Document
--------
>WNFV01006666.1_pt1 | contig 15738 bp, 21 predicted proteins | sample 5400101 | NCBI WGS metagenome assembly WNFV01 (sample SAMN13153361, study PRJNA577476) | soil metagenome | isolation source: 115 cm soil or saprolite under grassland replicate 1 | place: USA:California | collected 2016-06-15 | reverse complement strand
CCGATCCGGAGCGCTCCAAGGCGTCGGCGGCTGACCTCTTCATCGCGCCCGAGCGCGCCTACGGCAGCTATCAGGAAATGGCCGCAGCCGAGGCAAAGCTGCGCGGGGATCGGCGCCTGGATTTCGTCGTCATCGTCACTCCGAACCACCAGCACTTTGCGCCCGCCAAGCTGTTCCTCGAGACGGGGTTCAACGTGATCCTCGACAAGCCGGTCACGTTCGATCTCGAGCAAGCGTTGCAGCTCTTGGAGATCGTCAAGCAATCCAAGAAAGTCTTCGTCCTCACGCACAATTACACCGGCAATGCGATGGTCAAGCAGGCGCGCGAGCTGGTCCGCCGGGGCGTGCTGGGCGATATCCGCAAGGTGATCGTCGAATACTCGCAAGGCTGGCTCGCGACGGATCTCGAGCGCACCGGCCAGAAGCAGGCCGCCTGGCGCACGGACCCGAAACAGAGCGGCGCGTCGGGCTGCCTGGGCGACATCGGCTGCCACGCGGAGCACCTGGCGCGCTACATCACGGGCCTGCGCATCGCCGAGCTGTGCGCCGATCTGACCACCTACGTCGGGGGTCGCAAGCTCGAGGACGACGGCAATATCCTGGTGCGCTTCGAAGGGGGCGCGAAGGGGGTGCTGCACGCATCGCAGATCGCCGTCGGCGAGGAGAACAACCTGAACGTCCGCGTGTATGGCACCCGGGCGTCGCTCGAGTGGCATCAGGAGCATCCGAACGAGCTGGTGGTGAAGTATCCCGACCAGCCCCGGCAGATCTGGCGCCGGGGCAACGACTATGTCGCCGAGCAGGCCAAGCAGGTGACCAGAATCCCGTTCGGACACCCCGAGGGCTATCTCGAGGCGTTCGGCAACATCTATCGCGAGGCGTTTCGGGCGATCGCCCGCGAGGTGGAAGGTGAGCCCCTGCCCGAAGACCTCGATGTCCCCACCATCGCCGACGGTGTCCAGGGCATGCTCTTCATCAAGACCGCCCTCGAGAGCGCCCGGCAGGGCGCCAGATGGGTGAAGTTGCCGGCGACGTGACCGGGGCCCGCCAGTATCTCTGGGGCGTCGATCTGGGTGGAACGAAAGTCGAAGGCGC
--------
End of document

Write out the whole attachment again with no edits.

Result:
>WNFV01006666.1_pt1 | contig 15738 bp, 21 predicted proteins | sample 5400101 | NCBI WGS metagenome assembly WNFV01 (sample SAMN13153361, study PRJNA577476) | soil metagenome | isolation source: 115 cm soil or saprolite under grassland replicate 1 | place: USA:California | collected 2016-06-15 | reverse complement strand
CCGATCCGGAGCGCTCCAAGGCGTCGGCGGCTGACCTCTTCATCGCGCCCGAGCGCGCCTACGGCAGCTATCAGGAAATGGCCGCAGCCGAGGCAAAGCTGCGCGGGGATCGGCGCCTGGATTTCGTCGTCATCGTCACTCCGAACCACCAGCACTTTGCGCCCGCCAAGCTGTTCCTCGAGACGGGGTTCAACGTGATCCTCGACAAGCCGGTCACGTTCGATCTCGAGCAAGCGTTGCAGCTCTTGGAGATCGTCAAGCAATCCAAGAAAGTCTTCGTCCTCACGCACAATTACACCGGCAATGCGATGGTCAAGCAGGCGCGCGAGCTGGTCCGCCGGGGCGTGCTGGGCGATATCCGCAAGGTGATCGTCGAATACTCGCAAGGCTGGCTCGCGACGGATCTCGAGCGCACCGGCCAGAAGCAGGCCGCCTGGCGCACGGACCCGAAACAGAGCGGCGCGTCGGGCTGCCTGGGCGACATCGGCTGCCACGCGGAGCACCTGGCGCGCTACATCACGGGCCTGCGCATCGCCGAGCTGTGCGCCGATCTGACCACCTACGTCGGGGGTCGCAAGCTCGAGGACGACGGCAATATCCTGGTGCGCTTCGAAGGGGGCGCGAAGGGGGTGCTGCACGCATCGCAGATCGCCGTCGGCGAGGAGAACAACCTGAACGTCCGCGTGTATGGCACCCGGGCGTCGCTCGAGTGGCATCAGGAGCATCCGAACGAGCTGGTGGTGAAGTATCCCGACCAGCCCCGGCAGATCTGGCGCCGGGGCAACGACTATGTCGCCGAGCAGGCCAAGCAGGTGACCAGAATCCCGTTCGGACACCCCGAGGGCTATCTCGAGGCGTTCGGCAACATCTATCGCGAGGCGTTTCGGGCGATCGCCCGCGAGGTGGAAGGTGAGCCCCTGCCCGAAGACCTCGATGTCCCCACCATCGCCGACGGTGTCCAGGGCATGCTCTTCATCAAGACCGCCCTCGAGAGCGCCCGGCAGGGCGCCAGATGGGTGAAGTTGCCGGCGACGTGACCGGGGCCCGCCAGTATCTCTGGGGCGTCGATCTGGGTGGAACGAAAGTCGAAGGCGC